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Future of Work

Remote-Ready or At Risk?

By | Future of Work, HR, Productivity, Remote Working, Talent, Team Culture | No Comments

When done right, remote working boosts overall effectiveness and provides businesses with tangible cost-saving advantages. If teams fail to adapt, companies run the risk of losing productivity and revenue, and the collapse of company culture and employee engagement. It is ever more important to understand where your team is in their remote working journey and to take the necessary steps to support a remote workforce.

If It Can Be Measured, It Can Be Managed

Change can be overwhelming, but adapting your company policies to reflect the demands of the modern workforce is necessary to keep up with the future world of work. Through our experience in Culture and the Future of Work, we have learned that it’s not as simple as being remote-ready or not; and there’s a chance your team is not as effective remotely as it needs to be. 

Experience has shown us that companies go through various stages on route to remote working effectiveness. If you are able to identify and measure what stage your team is at, you can take the necessary course-corrective actions to shift your team toward remote working maturity.

Remote Working Maturity Stages

Remote Working Maturity Stages

 

TAKE THE ASSESSMENT

Read more about the assessment

Remote Team Maturity Assessment

Working remotely can hold greater value and business benefits than a typical office environment. We’re driven to be a change agent in the workplace and an ally in amplifying remote team strengths. 

That’s why we created the Remote Team Maturity assessment. Built on years of experience and research in the future world of work, it evaluates your team around 6 areas of work and against traits and actions found among the most effective remote teams. The assessment takes no longer than 10 minutes and is a simple, yet powerful way to benchmark your team’s remote maturity and effectiveness. Discover how your team measures up and gain the insight you need to take immediate action to help your remote team thrive.

We have also developed “The Culture Canvas”—an open-source framework that makes work culture actionable for businesses to shape their team’s behaviours—as well as our latest ebook “me.we.us – Remote Team Management”, which is available for free download.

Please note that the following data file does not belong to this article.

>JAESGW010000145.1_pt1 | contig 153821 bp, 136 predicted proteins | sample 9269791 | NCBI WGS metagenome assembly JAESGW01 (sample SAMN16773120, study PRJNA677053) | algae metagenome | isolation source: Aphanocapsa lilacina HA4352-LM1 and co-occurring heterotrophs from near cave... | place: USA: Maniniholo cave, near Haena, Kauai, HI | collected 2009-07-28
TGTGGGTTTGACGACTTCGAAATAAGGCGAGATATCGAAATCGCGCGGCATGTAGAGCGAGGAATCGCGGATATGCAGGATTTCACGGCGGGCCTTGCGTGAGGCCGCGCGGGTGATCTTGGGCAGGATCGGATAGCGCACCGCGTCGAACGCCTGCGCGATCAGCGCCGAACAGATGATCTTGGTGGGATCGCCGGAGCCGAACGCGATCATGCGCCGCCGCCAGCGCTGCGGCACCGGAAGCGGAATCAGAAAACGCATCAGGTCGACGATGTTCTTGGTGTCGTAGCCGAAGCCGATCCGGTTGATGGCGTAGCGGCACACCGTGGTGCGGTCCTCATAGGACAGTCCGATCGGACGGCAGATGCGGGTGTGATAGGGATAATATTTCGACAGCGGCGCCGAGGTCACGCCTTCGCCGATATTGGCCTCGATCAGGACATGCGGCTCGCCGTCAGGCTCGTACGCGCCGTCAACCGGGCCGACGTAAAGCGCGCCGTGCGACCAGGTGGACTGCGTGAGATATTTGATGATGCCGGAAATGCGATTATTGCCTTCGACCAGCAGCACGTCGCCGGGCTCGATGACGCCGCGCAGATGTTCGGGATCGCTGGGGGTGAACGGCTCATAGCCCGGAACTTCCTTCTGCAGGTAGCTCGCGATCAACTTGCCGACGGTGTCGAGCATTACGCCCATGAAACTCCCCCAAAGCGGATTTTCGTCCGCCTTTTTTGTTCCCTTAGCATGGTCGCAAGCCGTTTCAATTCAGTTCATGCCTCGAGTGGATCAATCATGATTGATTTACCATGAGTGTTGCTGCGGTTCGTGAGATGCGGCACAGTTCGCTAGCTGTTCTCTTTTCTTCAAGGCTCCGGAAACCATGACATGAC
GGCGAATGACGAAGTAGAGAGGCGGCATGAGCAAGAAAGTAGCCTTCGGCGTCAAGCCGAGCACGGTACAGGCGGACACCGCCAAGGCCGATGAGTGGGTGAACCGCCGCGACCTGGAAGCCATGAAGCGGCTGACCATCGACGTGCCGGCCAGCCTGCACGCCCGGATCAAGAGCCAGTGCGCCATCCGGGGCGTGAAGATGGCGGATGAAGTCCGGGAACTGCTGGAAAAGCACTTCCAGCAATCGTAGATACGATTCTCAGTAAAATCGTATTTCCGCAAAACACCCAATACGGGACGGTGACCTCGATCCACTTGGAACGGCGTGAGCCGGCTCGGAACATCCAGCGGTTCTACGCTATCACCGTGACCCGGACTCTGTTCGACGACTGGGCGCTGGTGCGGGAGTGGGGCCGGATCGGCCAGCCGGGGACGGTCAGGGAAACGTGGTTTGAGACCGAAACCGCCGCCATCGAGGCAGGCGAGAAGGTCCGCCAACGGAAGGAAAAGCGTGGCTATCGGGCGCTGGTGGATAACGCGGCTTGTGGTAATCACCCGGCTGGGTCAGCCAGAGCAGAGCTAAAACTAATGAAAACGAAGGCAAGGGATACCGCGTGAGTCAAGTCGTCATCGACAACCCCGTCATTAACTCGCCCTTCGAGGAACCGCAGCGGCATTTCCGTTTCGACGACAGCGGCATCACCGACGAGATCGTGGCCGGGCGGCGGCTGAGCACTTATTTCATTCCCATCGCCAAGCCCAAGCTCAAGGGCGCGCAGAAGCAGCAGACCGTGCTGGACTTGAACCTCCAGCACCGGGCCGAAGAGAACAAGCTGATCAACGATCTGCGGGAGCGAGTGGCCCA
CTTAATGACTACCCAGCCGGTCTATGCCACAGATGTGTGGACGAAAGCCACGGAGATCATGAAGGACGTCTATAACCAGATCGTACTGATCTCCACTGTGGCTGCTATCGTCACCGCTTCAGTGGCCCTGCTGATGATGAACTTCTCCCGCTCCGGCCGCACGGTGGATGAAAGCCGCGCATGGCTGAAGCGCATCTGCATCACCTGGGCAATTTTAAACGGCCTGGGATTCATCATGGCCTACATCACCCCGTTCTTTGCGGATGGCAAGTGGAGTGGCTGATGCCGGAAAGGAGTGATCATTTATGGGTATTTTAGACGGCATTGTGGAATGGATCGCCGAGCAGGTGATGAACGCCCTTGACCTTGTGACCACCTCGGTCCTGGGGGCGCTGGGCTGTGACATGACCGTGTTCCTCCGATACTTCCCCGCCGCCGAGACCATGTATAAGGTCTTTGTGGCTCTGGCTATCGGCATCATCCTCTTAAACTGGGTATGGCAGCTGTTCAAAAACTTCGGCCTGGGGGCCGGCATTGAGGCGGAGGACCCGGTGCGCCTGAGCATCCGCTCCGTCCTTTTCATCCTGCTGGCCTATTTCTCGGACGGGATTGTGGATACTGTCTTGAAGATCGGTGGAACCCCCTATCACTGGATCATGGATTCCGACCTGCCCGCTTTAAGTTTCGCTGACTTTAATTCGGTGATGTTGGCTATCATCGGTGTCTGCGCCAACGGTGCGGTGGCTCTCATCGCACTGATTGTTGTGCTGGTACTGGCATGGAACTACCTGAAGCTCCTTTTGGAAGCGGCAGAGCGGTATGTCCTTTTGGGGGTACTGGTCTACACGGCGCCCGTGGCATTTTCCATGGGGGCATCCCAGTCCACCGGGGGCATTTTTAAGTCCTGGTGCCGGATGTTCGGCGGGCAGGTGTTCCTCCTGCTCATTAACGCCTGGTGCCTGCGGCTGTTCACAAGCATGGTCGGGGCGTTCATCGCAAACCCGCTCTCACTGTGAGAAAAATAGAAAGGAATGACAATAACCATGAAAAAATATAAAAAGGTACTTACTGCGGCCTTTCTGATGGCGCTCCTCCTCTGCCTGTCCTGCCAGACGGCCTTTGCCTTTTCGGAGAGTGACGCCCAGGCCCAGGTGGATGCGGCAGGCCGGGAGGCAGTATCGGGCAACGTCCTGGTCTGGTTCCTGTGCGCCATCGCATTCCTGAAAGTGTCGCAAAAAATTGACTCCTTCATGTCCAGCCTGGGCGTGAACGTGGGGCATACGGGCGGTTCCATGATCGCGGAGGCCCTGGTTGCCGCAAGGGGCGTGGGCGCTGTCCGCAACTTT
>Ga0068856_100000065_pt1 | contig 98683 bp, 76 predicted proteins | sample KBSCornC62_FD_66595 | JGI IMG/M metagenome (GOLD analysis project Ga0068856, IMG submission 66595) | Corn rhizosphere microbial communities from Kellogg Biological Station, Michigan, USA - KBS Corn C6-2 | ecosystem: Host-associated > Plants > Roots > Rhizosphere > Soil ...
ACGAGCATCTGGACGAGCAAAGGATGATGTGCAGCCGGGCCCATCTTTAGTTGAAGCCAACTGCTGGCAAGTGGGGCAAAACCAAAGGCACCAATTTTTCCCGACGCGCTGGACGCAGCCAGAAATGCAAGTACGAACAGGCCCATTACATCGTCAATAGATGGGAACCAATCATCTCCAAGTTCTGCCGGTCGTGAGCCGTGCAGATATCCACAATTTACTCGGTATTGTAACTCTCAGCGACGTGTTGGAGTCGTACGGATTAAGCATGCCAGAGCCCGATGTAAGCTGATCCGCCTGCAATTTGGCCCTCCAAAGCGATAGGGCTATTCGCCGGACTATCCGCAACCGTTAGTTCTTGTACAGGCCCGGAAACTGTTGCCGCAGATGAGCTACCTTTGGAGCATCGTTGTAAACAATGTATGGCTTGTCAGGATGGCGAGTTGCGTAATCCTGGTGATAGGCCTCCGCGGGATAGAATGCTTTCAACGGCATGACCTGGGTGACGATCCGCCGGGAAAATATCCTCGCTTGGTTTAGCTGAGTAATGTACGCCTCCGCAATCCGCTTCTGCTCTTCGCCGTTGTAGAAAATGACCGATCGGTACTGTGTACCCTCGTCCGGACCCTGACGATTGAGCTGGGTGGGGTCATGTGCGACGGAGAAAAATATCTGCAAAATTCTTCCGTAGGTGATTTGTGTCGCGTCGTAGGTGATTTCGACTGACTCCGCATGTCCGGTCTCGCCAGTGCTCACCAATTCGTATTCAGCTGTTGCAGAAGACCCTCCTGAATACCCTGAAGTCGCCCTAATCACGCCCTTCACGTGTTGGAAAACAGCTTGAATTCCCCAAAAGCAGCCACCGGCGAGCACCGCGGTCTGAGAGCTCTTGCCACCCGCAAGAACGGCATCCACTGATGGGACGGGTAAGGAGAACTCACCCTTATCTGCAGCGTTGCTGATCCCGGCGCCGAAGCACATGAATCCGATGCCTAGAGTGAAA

Guillaume de Smedt

Mastering Remote Work: Startup Grind Interview with Guillaume de Smedt

By | Digital Transformation, Future of Work, HR, Recent Posts, Remote Working, Talent, Team Culture | No Comments

While many businesses have opened up to the world of remote working, the burning question is: are they doing so effectively? We have noticed a growing desire for expert advice from business leaders who’ve been mastering remote work. We spoke to Guillaume de Smedt, VP of Community for Silicon Valley-based Startup Grind, for his insights on successfully managing a remote workforce. 

Startup Grind is the world’s largest community of startups, founders, innovators, and creators. They bring like-minded and diverse individuals together to connect, learn, teach, help, build, and belong. They do this daily through local events, flagship conferences, startup programs, online events, partnerships, and online media and content ‒ collectively reaching over 2.5 million individuals worldwide.

Guillaume oversees the global community for Startup Grind across more than 600 cities around the world, ensuring those cities are hosting events and doing what they do best. Currently managing a team of 6 full-time staff and 600 volunteers based in global corners from Beijing to the USA. Guillaume has years of experience in leading, and working with, virtual teams around the world. 

Q: You’ve been working remotely for quite some time, what’s your secret?

A: It isn’t really a secret but I would say it’s that I am constantly learning. At Startup Grind, we also use technology to automate a lot of our processes, and we use processes to ensure the work gets done on time. But really I think success will come from these three things: 

  1. Hire the right people: I usually hire people from within the global Startup Grind community; but if you don’t have access to a talent pool like I do, I would say it’s important to look for certain attributes in the people you hire for remote work: Are they willing to learn? Are they willing to work together in a team, and across different time-zones? Are they self-motivated or self-disciplined and can manage time effectively? Do they have a positive disposition? Are they able to handle working remotely and the solitude that can come with that? Because remote working is not for everyone. 
  2. Onboard them correctly: Give new starters clear tasks, clear training on systems, and have a repository (like Google Sites or Suite) where people can find information quickly. When new people come on board or join our team, we assign them a digital buddy ‒ someone in the same time zone ‒ to help get the new person set up.